• The disruptions between the government and the Opposition hampered parliamentary proceedings during the past three-four weeks of the Budget session.
    • The business of the House was hit hard as the two sides traded accusations and adamantly refused to rise above their differences.

Reasons for decreased parliamentary productivity include:

  • Lost fervour (passion): If a parliamentarian arrives prepared to the House and disruption occurs too frequently, their enthusiasm fades, resulting in popular rather than substantive intervention.
  • For example, humour, poetry, emotional appeal, and a few philosophical quotations, all of which have a negative impact on the quality of debates.
  • Faux (insincere) efforts: Many opposition members argue vehemently that the bill be referred to the relevant standing committee for further review.
  • However, the percentage of members attending these committee meetings—their duration, quality of deliberations, and outcomes—do not appear to be a genuine effort.
    • Less emphasis on quality debate: Although disruptions have become more common, they continue to be widely reported, and disruptors frequently bask in the media spotlight. In contrast, those who deliver a reasonably good speech—well-argued and supported by statistics, examples, or case studies—rarely receive adequate attention, further undermining parliamentarians’ interest.
    • The role of the media: Due to dwindling reader interest, the space allotted for parliamentary proceedings in both print and electronic media is rapidly shrinking.
  • Inadequate coverage of Question Hour or Zero Hour, for example, in comparison to previous years.
  • Bill debates are also subject to brief and hazy reporting.

What has Parliament done to address these issues?

  • The government and not Parliament decides the parliamentary calendar.
  • Therefore, the decision about the time available with Parliament for discussions rests with the government.
  • Parliamentary procedure also prioritises government business over other debates that take place in the legislature.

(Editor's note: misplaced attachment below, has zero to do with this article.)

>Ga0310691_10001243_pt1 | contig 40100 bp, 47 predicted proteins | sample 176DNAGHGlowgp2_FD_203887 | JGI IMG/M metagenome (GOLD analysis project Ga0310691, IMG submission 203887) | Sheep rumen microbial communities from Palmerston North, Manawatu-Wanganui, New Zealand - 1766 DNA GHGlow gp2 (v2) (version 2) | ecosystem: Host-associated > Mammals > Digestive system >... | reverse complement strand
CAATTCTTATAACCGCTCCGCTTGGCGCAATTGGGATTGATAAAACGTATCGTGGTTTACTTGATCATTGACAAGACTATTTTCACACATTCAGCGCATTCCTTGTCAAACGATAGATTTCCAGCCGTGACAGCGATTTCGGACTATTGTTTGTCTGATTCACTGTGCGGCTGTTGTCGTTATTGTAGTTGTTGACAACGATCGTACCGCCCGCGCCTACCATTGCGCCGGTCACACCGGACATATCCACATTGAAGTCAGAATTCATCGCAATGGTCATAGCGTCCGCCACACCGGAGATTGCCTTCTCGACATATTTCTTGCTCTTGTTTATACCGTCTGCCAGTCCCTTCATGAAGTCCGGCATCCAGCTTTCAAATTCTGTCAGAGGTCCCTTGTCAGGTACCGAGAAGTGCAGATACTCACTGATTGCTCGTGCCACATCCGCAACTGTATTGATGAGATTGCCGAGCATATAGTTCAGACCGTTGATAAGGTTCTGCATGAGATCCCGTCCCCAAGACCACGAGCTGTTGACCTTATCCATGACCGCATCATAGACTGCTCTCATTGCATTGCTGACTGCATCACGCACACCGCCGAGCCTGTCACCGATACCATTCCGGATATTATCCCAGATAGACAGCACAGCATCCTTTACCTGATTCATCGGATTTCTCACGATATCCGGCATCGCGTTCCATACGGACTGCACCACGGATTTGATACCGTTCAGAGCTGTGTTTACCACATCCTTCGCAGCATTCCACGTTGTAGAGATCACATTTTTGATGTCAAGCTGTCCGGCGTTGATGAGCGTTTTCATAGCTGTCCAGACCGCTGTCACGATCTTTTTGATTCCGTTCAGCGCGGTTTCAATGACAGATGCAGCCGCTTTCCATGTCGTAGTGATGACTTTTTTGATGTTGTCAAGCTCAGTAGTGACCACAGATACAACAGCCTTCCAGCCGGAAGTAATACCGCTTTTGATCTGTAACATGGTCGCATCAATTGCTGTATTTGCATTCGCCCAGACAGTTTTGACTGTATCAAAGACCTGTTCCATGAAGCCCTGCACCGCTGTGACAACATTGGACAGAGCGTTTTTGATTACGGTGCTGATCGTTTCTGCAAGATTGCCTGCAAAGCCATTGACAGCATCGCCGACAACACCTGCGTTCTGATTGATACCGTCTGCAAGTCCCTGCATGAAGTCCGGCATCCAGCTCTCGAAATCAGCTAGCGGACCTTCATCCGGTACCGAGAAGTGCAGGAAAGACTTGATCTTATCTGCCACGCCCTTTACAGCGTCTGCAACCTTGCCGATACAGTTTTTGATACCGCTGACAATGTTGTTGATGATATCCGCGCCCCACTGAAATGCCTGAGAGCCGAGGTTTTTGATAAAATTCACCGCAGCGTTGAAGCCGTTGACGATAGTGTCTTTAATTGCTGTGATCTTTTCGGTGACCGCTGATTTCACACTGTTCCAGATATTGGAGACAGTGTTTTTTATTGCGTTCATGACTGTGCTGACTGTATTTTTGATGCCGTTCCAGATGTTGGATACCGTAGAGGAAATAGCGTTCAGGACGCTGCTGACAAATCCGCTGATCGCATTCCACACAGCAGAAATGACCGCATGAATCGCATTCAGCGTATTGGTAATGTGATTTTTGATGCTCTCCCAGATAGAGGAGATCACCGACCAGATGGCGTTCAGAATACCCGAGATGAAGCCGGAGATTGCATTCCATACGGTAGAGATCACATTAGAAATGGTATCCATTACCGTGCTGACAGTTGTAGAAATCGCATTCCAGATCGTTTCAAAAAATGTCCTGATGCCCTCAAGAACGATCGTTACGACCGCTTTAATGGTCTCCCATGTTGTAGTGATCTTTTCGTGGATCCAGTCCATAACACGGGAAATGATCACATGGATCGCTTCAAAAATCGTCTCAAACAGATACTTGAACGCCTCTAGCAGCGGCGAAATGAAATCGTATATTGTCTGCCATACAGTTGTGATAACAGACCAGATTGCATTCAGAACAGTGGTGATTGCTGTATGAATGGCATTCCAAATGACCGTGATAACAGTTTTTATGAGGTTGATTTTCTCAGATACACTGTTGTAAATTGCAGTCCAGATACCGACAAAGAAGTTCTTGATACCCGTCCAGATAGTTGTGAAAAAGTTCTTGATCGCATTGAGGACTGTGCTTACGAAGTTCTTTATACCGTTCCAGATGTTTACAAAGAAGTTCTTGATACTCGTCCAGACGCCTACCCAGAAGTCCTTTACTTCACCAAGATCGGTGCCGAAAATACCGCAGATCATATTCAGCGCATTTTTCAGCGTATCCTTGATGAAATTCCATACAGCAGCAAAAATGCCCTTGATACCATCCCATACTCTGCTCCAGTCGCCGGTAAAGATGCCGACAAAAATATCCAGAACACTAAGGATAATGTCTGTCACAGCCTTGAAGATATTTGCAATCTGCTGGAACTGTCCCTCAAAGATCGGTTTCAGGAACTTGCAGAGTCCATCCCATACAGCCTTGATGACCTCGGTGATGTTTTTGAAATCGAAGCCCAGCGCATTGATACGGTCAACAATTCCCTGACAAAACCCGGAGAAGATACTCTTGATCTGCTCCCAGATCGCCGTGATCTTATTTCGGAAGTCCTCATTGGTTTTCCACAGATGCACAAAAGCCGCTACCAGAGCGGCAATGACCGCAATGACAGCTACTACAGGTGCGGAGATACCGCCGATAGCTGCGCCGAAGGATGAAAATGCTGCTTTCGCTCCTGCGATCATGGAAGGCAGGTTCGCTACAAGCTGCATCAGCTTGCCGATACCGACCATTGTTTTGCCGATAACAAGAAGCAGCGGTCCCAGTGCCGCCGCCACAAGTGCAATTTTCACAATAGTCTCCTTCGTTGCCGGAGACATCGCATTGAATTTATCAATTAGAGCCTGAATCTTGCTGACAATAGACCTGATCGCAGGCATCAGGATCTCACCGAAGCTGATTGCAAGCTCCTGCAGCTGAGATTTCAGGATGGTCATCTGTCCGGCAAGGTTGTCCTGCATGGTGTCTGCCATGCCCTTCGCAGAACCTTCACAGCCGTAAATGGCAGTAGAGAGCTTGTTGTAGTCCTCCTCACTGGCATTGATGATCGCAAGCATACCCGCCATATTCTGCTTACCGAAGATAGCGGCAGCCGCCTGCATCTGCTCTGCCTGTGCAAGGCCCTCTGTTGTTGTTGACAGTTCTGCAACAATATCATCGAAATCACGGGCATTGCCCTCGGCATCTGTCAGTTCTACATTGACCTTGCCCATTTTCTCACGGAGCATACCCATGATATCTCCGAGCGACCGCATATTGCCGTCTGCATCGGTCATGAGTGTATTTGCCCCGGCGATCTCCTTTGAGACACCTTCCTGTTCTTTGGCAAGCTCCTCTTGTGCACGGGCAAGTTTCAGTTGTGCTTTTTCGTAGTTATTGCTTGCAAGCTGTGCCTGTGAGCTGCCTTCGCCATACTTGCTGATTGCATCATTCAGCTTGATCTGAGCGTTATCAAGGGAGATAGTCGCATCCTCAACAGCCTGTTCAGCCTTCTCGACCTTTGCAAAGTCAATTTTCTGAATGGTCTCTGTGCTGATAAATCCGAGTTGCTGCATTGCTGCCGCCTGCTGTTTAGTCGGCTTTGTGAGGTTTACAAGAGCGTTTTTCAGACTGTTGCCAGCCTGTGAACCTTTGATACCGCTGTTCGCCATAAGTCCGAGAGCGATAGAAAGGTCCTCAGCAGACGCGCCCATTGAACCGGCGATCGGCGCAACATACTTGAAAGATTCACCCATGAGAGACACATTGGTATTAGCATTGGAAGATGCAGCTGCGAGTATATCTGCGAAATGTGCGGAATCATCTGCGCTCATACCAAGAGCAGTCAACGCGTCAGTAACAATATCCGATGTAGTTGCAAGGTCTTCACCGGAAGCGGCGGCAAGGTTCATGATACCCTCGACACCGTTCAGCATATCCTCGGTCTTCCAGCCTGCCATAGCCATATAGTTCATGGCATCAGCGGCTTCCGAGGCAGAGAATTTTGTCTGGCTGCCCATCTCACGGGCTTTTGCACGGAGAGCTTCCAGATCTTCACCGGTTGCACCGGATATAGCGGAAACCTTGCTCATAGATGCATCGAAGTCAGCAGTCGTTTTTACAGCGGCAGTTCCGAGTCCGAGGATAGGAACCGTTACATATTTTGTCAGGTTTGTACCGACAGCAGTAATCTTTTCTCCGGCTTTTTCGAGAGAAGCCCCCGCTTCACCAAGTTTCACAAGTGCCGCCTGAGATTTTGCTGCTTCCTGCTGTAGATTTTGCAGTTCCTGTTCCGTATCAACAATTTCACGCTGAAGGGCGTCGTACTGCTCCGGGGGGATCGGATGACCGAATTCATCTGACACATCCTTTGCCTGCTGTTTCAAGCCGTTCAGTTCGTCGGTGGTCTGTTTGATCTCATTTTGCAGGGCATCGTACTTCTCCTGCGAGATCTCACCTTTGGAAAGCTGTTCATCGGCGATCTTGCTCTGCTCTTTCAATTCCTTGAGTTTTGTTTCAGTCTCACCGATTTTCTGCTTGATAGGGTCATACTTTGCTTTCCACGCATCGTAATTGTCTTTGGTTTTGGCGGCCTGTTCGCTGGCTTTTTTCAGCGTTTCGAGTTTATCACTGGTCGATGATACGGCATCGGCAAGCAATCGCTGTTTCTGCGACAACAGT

• In this regard, Parliament has not updated its rules over the last 70 years to give Opposition parties a say in deciding the agenda for discussion.
  • The stance of political parties on uninterrupted parliamentary functioning depends on whether they belong to the ruling party/coalition or are in the Opposition.
  • And in 2001, Lok Sabha amended its rules to give the Speaker more powers to discipline MPs who disrupt House proceedings.

Way forward

  • Presiding officers imitating (emulating) courts of law: Presiding officers can conduct in-camera proceedings in their chambers to protect at least the Zero Hour and Question Hour from disruption.
  • While the House is forced to adjourn, presiding officers can order in-camera hearings of MPs’ questions and ministers’ replies.
    • Fixed Schedule: The parliamentary schedule can be changed as follows:
  • For limited flexibility, a calendar of sittings could be announced at the start of each year.
  • The rules should be changed so that the House is summoned if a significant minority of members (say, 25% or 33%) provide written notice.
    • Incorporate best practises (UK Model): The British Parliament allots 20 days per year for the opposition to decide the agenda. A constitutional convention requires the Prime Minister to respond to questions directly posed to him by MPs.
  • Creating a new Index: A parliamentary disruption index should be developed as a means of monitoring disruptions in legislatures and preventing indiscipline. It would also make more time available for debate and discussion of issues before the House.


Rajya Sabha Chairman Jagdeep Dhankhar has rightly observed that ‘weaponising of politics’ by stalling Parliament’s functioning is pregnant with serious consequences for our polity.

The Parliamentarians must move away from unaccommodating attitude towards each other and focus on meaningful dialogue.


February 2024